Compare any two graphics cards:
Radeon HD 6850 vs Radeon HD 6950
IntroThe Radeon HD 6850 uses a 40 nm design. AMD has set the core speed at 775 MHz. The GDDR5 memory runs at a speed of 1000 MHz on this specific model. It features 960 SPUs along with 48 Texture Address Units and 32 Rasterization Operator Units.
Compare those specs to the Radeon HD 6950, which features a GPU core clock speed of 800 MHz, and 1024 MB of GDDR5 RAM running at 1250 MHz through a 256-bit bus. It also features 1408 Stream Processors, 88 TAUs, and 32 Raster Operation Units.
Power Usage and Theoretical Benchmarks
Power Consumption (Max TDP)
In theory, the Radeon HD 6950 should perform much faster than the Radeon HD 6850 in general. (explain)
Texel RateThe Radeon HD 6950 is much (more or less 89%) better at texture filtering than the Radeon HD 6850. (explain)
Pixel RateThe Radeon HD 6950 should be a bit (about 3%) more effective at FSAA than the Radeon HD 6850, and should be able to handle higher resolutions without slowing down too much. (explain)
Please note that the above 'benchmarks' are all just theoretical - the results were calculated based on the card's specifications, and real-world performance may (and probably will) vary at least a bit.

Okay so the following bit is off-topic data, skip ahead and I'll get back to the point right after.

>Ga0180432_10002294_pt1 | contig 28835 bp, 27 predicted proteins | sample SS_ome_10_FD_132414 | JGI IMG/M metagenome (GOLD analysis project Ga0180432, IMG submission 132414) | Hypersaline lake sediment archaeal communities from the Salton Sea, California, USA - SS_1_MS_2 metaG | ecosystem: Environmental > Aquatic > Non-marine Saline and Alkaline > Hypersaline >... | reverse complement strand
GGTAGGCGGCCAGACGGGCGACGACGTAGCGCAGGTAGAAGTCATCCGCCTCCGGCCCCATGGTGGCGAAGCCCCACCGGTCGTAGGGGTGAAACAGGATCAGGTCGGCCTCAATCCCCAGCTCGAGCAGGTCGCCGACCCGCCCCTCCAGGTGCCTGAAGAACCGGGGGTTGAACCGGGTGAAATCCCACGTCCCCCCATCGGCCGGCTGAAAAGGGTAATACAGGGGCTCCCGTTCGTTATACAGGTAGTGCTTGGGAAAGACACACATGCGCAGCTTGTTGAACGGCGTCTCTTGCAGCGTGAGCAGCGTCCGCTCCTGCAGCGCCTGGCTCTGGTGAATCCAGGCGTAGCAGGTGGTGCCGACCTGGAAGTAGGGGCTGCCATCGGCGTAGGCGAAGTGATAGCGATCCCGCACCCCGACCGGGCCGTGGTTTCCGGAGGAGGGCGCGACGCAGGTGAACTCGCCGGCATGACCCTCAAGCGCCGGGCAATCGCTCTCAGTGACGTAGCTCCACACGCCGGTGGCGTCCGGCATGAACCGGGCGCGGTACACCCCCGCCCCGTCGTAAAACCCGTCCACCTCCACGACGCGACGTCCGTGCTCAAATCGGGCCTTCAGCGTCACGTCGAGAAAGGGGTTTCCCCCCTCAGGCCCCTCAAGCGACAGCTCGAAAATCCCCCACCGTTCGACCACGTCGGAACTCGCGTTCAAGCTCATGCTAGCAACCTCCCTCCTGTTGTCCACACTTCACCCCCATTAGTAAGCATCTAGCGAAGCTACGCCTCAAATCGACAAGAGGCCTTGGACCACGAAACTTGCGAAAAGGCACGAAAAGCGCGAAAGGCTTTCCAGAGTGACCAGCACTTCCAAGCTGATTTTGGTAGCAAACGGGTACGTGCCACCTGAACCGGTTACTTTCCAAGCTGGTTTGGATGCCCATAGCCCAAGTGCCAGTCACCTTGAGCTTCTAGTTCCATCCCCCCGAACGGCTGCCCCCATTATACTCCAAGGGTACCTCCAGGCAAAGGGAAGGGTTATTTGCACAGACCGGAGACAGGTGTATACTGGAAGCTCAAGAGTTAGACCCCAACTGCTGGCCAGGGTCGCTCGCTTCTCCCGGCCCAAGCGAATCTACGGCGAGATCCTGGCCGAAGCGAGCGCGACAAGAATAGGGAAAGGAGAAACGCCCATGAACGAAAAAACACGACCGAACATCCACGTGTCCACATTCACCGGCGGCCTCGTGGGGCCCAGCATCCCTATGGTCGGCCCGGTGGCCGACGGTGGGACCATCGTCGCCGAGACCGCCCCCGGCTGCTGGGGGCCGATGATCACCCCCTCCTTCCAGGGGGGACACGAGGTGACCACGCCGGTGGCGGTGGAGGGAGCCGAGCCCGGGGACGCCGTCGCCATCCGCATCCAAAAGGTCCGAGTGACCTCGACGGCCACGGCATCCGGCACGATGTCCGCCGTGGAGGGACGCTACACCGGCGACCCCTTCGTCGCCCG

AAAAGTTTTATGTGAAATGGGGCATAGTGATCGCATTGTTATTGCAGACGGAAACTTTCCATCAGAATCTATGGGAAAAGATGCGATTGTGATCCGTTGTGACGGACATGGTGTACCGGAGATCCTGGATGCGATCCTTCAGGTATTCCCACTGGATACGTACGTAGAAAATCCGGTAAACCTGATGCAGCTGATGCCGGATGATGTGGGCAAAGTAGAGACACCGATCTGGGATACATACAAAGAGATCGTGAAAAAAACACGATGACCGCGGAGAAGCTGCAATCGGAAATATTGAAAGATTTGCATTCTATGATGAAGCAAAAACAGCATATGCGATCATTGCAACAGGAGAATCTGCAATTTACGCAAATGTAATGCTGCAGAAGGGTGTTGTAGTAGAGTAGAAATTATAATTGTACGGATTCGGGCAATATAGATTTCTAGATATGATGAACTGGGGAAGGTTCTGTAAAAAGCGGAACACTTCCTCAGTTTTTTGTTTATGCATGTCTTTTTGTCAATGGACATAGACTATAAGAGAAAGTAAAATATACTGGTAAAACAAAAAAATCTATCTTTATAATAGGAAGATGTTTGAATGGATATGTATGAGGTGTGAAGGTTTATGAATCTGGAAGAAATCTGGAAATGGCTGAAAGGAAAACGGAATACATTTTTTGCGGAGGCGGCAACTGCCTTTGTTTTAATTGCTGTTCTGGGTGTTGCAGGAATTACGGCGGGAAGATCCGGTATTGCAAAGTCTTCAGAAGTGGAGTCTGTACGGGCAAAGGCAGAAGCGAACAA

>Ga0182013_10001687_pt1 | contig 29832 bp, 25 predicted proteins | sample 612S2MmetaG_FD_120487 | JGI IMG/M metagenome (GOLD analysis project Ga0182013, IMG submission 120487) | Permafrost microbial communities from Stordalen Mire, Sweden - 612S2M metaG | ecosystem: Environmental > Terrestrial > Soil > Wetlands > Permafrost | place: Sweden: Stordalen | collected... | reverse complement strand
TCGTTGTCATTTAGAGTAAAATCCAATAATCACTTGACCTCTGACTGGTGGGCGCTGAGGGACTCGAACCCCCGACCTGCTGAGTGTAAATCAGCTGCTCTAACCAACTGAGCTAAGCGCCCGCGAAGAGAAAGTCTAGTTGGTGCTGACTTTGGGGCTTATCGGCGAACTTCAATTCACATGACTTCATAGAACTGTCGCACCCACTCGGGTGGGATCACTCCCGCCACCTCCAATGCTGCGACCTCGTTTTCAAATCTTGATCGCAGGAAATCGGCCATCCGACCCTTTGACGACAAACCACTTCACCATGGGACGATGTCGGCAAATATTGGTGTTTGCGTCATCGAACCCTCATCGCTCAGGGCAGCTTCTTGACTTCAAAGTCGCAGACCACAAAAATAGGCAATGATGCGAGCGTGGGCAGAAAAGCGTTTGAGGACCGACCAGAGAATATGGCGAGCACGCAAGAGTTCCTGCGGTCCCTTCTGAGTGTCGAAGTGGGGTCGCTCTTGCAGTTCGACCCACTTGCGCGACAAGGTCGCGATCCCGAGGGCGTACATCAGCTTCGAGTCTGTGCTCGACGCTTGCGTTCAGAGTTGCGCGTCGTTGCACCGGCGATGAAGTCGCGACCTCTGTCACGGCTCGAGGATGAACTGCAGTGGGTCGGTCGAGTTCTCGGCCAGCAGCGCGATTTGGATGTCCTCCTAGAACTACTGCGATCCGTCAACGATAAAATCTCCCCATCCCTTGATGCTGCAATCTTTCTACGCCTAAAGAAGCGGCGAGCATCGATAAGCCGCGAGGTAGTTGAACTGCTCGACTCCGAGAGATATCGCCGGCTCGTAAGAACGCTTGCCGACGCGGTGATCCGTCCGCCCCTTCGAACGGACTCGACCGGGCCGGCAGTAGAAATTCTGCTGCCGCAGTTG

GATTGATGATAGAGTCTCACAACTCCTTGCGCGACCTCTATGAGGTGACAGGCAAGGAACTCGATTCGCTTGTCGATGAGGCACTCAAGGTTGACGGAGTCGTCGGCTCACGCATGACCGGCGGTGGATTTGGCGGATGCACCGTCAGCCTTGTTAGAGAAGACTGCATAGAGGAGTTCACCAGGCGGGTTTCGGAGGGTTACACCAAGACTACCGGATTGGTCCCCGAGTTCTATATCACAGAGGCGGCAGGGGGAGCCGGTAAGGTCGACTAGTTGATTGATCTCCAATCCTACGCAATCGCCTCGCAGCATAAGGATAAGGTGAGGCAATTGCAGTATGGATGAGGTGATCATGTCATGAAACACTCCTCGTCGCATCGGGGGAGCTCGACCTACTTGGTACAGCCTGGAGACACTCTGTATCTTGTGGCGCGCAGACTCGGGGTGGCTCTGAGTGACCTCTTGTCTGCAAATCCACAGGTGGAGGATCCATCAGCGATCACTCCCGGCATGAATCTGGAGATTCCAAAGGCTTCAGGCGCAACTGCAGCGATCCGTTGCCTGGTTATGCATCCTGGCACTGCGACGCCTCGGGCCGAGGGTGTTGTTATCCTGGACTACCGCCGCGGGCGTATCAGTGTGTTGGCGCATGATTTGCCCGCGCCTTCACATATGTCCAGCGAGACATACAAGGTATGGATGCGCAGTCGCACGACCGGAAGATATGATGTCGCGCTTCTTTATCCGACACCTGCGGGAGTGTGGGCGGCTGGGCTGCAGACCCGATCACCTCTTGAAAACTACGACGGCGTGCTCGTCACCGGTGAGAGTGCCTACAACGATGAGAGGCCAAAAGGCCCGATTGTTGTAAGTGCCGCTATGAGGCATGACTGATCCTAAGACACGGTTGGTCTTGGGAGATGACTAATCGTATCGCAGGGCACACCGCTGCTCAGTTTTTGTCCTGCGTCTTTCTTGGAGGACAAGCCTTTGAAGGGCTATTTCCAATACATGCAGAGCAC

Please note that the price comparisons are based on search keywords - sometimes it might show cards with very similar names that are not exactly the same as the one chosen in the comparison. We do try to filter out the wrong results as best we can, though.
Memory Bandwidth: Memory bandwidth is the largest amount of data (in units of MB per second) that can be transferred over the external memory interface in one second. It's worked out by multiplying the interface width by its memory clock speed. If the card has DDR RAM, it must be multiplied by 2 once again. If it uses DDR5, multiply by 4 instead. The higher the bandwidth is, the faster the card will be in general. It especially helps with anti-aliasing, High Dynamic Range and high resolutions.
Texel Rate: Texel rate is the maximum amount of texture map elements (texels) that can be applied in one second. This number is worked out by multiplying the total amount of texture units by the core speed of the chip. The better the texel rate, the better the graphics card will be at texture filtering (anisotropic filtering - AF). It is measured in millions of texels in one second.
Pixel Rate: Pixel rate is the most pixels that the graphics card can possibly record to its local memory in a second - measured in millions of pixels per second. Pixel rate is calculated by multiplying the number of Render Output Units by the the card's clock speed. ROPs (Raster Operations Pipelines - also called Render Output Units) are responsible for drawing the pixels (image) on the screen. The actual pixel rate is also dependant on lots of other factors, most notably the memory bandwidth - the lower the bandwidth is, the lower the ability to get to the max fill rate.